I'm not sure if I got the question right, but the p-value only tells you if an effect is statistically significant (i.e., the assumption of the nullhypothesis that the effect appeared randomly is sufficiently unlikely). However, effect sizes tell you how large an effect is, which is important additional information. You might find an effect that is significant, but its size is so small that it's not meaningful in terms of content. This is especially important in the case of very large sample sizes (or even sample sizes that are larger than those calculated in an a priori sample size calculation), because then also very small effects that you are not interested in can become significant. As the sample size increases, even smaller effects become statistically significant, because the standard error decreases.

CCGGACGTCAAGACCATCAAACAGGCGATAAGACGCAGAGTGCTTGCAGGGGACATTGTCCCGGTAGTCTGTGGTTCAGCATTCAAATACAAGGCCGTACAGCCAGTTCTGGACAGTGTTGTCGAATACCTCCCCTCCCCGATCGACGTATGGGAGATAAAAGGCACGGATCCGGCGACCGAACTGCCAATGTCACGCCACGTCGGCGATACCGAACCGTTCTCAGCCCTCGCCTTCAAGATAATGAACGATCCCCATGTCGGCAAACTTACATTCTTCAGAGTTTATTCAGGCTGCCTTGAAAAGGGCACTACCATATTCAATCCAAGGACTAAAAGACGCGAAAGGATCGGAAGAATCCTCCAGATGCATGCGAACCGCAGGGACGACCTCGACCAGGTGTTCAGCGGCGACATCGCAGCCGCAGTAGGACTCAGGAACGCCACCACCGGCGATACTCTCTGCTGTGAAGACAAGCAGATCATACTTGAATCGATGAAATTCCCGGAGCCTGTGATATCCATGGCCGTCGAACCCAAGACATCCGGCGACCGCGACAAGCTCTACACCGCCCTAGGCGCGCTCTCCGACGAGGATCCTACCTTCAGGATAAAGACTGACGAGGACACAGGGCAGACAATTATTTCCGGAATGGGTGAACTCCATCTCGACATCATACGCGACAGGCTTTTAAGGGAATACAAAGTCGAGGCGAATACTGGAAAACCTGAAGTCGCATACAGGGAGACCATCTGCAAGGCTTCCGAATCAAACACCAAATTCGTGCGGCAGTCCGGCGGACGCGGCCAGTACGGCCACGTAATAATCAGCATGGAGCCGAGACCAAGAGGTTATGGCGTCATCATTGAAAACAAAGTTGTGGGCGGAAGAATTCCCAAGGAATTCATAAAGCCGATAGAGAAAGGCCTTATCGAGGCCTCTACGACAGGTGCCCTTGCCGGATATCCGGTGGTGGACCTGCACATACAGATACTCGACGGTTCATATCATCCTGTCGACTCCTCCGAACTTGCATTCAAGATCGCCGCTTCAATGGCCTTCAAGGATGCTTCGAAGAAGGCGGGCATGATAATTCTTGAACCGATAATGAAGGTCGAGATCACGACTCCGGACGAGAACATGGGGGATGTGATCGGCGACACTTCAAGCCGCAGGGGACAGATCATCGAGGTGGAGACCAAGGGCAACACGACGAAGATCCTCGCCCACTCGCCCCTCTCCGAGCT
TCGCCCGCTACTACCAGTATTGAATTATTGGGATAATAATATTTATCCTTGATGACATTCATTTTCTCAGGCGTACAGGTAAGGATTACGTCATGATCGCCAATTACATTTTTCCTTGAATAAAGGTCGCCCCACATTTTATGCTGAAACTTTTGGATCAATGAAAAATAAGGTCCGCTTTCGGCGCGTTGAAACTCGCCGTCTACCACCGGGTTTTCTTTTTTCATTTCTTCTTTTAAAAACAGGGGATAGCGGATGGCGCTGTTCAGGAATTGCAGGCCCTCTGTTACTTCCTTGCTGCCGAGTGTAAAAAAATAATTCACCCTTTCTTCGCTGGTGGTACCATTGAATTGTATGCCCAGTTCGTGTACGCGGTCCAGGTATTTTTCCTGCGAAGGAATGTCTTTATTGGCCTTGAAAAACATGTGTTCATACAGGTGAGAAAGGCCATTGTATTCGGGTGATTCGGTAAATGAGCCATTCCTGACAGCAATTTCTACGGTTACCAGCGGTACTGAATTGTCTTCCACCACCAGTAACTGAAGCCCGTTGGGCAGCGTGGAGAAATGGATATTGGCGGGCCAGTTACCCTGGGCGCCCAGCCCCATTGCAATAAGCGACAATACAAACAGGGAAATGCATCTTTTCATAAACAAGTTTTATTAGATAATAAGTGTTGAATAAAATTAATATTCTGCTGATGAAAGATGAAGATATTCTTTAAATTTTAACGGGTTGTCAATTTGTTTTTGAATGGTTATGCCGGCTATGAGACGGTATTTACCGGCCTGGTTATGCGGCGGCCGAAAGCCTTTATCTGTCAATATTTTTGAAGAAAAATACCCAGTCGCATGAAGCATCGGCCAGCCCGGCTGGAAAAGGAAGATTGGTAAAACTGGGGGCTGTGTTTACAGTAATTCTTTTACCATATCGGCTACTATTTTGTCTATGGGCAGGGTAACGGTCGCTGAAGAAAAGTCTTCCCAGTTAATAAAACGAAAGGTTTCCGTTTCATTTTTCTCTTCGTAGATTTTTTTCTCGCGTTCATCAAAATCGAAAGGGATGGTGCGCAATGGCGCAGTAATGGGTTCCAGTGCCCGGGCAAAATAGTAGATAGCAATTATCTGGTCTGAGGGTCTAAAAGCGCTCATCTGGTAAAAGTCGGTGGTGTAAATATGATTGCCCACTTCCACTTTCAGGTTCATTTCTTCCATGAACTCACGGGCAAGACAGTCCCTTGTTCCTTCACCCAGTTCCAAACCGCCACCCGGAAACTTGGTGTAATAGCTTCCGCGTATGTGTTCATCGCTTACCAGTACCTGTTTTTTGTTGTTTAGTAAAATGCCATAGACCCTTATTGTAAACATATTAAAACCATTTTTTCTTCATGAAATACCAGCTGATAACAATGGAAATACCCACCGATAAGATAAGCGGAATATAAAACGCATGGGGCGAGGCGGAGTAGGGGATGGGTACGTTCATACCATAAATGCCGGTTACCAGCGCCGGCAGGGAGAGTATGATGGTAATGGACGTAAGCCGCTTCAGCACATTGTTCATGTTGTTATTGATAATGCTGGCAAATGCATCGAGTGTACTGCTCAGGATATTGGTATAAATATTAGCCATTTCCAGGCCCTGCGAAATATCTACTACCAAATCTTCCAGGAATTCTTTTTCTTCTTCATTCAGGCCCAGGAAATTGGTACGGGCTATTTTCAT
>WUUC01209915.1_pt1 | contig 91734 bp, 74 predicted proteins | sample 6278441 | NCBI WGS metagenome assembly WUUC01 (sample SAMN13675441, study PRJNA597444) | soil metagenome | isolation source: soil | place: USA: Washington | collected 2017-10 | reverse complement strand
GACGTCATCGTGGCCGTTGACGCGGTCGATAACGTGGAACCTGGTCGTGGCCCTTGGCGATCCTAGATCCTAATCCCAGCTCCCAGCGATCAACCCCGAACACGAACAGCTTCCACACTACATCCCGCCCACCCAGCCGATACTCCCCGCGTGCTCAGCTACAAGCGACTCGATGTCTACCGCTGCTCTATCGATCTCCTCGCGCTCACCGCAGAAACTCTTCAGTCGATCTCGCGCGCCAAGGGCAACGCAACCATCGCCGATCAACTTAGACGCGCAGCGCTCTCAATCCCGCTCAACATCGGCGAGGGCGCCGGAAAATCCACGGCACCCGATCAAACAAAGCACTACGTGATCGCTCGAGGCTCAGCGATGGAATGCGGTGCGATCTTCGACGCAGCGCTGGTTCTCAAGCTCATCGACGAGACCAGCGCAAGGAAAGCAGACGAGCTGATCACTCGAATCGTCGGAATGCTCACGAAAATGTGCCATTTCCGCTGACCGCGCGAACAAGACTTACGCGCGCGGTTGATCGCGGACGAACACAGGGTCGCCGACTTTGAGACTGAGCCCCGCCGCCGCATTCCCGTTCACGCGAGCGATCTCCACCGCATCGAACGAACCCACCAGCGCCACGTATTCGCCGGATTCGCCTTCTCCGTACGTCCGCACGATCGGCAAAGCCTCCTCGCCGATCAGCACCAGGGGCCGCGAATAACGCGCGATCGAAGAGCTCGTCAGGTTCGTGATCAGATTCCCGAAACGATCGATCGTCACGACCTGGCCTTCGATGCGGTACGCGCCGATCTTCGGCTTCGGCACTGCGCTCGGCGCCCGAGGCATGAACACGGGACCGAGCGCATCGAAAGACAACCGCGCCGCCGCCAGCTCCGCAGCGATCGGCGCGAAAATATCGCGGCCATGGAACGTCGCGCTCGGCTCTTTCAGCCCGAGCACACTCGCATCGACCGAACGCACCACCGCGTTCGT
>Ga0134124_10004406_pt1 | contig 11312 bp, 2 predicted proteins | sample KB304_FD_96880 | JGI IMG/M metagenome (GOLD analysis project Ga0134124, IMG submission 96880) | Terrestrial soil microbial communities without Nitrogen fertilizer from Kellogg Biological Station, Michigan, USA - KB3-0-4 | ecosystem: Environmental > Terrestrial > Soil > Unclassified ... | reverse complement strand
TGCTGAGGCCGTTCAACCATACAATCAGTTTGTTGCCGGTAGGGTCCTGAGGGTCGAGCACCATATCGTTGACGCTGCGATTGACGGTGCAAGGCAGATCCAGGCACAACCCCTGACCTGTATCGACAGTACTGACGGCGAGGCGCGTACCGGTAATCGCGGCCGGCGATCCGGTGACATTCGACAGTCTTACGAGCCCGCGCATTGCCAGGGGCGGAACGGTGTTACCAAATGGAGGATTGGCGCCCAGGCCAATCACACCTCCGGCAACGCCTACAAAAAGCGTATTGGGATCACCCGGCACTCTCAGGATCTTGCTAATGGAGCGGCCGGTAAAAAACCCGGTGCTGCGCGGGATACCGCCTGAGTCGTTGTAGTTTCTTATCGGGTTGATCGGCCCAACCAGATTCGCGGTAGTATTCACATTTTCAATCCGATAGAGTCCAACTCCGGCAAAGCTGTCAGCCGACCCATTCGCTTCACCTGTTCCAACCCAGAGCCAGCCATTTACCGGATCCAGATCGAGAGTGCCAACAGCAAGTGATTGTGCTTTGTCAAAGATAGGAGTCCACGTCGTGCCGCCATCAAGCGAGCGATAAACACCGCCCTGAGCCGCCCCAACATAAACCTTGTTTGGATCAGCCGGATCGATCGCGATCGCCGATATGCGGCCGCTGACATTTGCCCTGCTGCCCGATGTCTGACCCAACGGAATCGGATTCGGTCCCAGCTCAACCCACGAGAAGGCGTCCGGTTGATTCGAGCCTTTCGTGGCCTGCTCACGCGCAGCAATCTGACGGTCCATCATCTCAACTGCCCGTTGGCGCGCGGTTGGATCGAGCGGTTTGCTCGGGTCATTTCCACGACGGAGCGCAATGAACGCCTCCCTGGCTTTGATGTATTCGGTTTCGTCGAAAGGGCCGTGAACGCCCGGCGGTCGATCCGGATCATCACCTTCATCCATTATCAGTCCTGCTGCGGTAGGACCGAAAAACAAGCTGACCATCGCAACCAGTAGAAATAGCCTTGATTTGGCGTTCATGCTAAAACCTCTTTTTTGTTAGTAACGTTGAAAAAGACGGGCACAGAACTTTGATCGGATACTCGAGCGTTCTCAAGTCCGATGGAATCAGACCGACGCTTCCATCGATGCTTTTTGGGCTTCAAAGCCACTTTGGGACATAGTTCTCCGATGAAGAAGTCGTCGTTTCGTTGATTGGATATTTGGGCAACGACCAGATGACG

I'm not sure if I got the question right, but the p-value only tells you if an effect is statistically significant (i.e., the assumption of the nullhypothesis that the effect appeared randomly is sufficiently unlikely). However, effect sizes tell you how large an effect is, which is important additional information. You might find an effect that is significant, but its size is so small that it's not meaningful in terms of content. This is especially important in the case of very large sample sizes (or even sample sizes that are larger than those calculated in an a priori sample size calculation), because then also very small effects that you are not interested in can become significant. As the sample size increases, even smaller effects become statistically significant, because the standard error decreases.

The kind of statistical techniques yyou use will give you the effect size aside the P value.

Correlation will give you the levels of relationship along side the p value

Regression will give you the contribution of the IV (Adjusted R) along the P value and even the equation line to consider possible effect size if you want to forecast.

The p value eill give you insight to what the effect size will be in terms of its level and grade.